Now I’m creeping into the publishing industry after being on its fringes, and I see, sadly, the same thing happening. It’s another institution largely controlled by people of privilege who (sometimes on purpose, mostly unknowingly) replicate the same reification of privilege. There are so many white writers in the Big Five houses. So many straight writers. So many cis writers. So many MFAs–and holy shit it takes, for most, an immense, staggering amount of class privilege to get an MFA. So very few writers with physical disabilities. Women are present, but still so very pushed to the side.

The publishing industry is and always has been racist, sexist, classist, homophobic, transphobic, and ableist as fuck. That is true. What is not true is that marginalized people–people of color, women, people in poverty, QUILTBAG people, trans people, people with disabilities don’t have stories to tell. Or don’t crave stories written by them and for them with their whole hearts.

I have no doubt in my mind that Colten Hibbs, Maggie Stiefvater, and I all firmly believe that there is a dire need for diverse books in literature today. I think that the three of us differ on the tactics we think it takes to get there. And I think we disagree on what diversity actually looks like in practice.

I won’t put words in their mouth. They’ve already spoken for themselves anyway. So here are my responses to them.

On Maggie Stiefvater:
(quotes are from here)

I assumed I was asked to be on the panel because I’m write about magic and mental illness, and magic that sometimes is a metaphor for mental illness. As someone who is tired of seeing OCD and suicide treated flippantly in novels, I’m looking forward to talking about how I’d like to see writers who don’t have personal experience with those things tackle them respectfully without making the story an Issues story.

But I also assumed I was asked to be on the panel because I, like every writer, write about things that I don’t know firsthand. Yes, the Other can mean race. It can also mean gender. It can mean sexuality. It can also mean writing about someone in a profession that is not yours, from any economic background that is not yours, living an age you have yet to be, possessing a skill that you know nothing about, dwelling in a city or country you’ve never visited. I wrote about horses and Irish music because I knew horses and Irish music, but I remember being a reader who ripped authors a new one because they got either of those complicated elements wrong in a novel — they clearly hadn’t lived it or researched it well enough and yet they tackled it anyway.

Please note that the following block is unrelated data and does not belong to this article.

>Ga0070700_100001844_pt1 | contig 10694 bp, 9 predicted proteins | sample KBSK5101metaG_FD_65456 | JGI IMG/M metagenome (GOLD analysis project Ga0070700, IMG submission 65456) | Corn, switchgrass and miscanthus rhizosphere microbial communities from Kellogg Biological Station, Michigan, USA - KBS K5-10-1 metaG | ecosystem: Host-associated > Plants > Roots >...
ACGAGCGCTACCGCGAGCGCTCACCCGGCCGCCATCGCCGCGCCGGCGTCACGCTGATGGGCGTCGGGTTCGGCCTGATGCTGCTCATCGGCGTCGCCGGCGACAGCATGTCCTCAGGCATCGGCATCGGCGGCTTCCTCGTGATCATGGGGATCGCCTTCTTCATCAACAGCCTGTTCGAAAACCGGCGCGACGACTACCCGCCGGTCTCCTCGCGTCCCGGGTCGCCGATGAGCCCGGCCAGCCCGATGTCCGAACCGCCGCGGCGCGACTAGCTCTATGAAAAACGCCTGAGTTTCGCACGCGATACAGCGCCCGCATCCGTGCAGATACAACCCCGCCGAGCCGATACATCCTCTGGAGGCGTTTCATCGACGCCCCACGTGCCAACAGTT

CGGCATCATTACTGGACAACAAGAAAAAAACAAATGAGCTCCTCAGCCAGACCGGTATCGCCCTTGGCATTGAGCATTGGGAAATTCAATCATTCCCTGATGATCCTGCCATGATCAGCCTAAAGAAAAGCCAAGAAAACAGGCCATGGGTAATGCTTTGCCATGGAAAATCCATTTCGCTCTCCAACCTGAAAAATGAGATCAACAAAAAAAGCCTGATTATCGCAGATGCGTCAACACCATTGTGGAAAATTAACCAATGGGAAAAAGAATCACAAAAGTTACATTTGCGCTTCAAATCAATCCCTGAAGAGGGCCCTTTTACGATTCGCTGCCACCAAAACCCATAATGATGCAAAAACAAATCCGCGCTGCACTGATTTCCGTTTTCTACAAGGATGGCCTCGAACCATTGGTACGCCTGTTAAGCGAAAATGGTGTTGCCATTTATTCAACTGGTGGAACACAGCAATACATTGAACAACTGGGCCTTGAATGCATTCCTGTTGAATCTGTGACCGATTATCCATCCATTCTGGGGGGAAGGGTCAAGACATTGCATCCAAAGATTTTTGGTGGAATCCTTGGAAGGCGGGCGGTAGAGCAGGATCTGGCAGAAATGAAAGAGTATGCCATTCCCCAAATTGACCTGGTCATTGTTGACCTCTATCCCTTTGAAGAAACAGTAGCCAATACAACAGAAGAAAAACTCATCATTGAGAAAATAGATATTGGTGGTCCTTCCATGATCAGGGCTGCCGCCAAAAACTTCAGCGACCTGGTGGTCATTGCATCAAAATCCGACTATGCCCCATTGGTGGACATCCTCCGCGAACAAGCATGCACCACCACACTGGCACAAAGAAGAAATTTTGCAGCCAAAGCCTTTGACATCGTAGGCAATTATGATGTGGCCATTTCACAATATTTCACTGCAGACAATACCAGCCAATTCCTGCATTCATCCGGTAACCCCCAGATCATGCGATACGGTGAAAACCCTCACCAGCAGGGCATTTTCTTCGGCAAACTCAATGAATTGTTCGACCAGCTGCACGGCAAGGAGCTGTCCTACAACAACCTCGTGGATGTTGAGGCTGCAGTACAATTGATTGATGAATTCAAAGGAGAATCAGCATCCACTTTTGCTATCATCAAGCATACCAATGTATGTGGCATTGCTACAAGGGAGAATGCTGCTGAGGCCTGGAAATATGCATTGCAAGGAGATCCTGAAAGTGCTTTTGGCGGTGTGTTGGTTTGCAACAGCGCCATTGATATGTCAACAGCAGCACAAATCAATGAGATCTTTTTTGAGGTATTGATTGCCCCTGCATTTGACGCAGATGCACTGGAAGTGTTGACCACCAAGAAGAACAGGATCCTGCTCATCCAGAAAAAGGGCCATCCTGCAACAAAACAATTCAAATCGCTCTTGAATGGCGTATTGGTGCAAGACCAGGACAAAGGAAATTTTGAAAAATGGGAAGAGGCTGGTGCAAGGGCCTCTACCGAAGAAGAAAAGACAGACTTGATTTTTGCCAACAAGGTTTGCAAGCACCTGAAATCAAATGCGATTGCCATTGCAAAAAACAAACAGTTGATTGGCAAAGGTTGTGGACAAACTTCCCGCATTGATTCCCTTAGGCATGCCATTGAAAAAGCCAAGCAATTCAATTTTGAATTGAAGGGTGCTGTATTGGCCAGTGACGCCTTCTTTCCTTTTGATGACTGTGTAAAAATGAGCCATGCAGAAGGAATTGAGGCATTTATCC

Ok. So. The first part is fine! That is fine to write about dis/ability from the lived experience as a person with mental dis/abilities! Yes, the world needs more of that, please go forth and prosper!

But the rest is where I feel that Stiefvater is slipping from the hard and often (purposefully) invisible work that makes allyship allyship into using the platform of diversity to center her own desires as a comparatively privileged writer. Because the point of #WeNeedDiverseBooks and other such platforms currently driving things like the panel she has been invited to participate in is actually not to discuss random life experiences people just happen not to have had yet. The point is to interrogate the systemic exclusion of specific voices and experiences from mainstream literature–along axes of power and oppression. Which is why there has been such a tight focus on race/sexual orientation/gender/class. Because those are the main axes through which resources and access to resources are divided up in American society, and publishing, as an industry, mirrors that.

So “writing the Other” is not about learning about Paris even if you’ve never been to Paris. The reason Other is capitalized here is because it’s drawing on a very specific construct about appropriation and dehumanization of marginalized people by privileged people–which I am sure Stiefvater has been exposed to. She goes on to say:

But we also need to get people like me — white bestsellers — to write racially diverse novels.

Which I also disagree with. And this (along with some questionable conduct on her part I won’t even get into here) is largely what spurred the outrage on twitter. Because the thing is that no one needs a white woman to write POCs. She probably is doing a bad job at it, no matter how hard she tries, because white people (self included) are going to have an incredibly hard time capturing the lived experience of racism. Because we don’t have to deal with it.